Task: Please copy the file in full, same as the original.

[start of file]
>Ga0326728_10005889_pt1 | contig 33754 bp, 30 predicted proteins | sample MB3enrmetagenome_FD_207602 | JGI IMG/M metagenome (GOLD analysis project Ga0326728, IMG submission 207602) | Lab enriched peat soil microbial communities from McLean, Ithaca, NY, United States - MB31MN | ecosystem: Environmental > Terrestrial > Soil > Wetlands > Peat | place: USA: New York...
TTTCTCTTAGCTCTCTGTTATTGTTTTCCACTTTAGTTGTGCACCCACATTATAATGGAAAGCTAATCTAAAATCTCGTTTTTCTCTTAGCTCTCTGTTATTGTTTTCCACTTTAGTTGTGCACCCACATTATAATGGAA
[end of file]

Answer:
>Ga0326728_10005889_pt1 | contig 33754 bp, 30 predicted proteins | sample MB3enrmetagenome_FD_207602 | JGI IMG/M metagenome (GOLD analysis project Ga0326728, IMG submission 207602) | Lab enriched peat soil microbial communities from McLean, Ithaca, NY, United States - MB31MN | ecosystem: Environmental > Terrestrial > Soil > Wetlands > Peat | place: USA: New York...
TTTCTCTTAGCTCTCTGTTATTGTTTTCCACTTTAGTTGTGCACCCACATTATAATGGAAAGCTAATCTAAAATCTCGTTTTTCTCTTAGCTCTCTGTTATTGTTTTCCACTTTAGTTGTGCACCCACATTATAATGGAA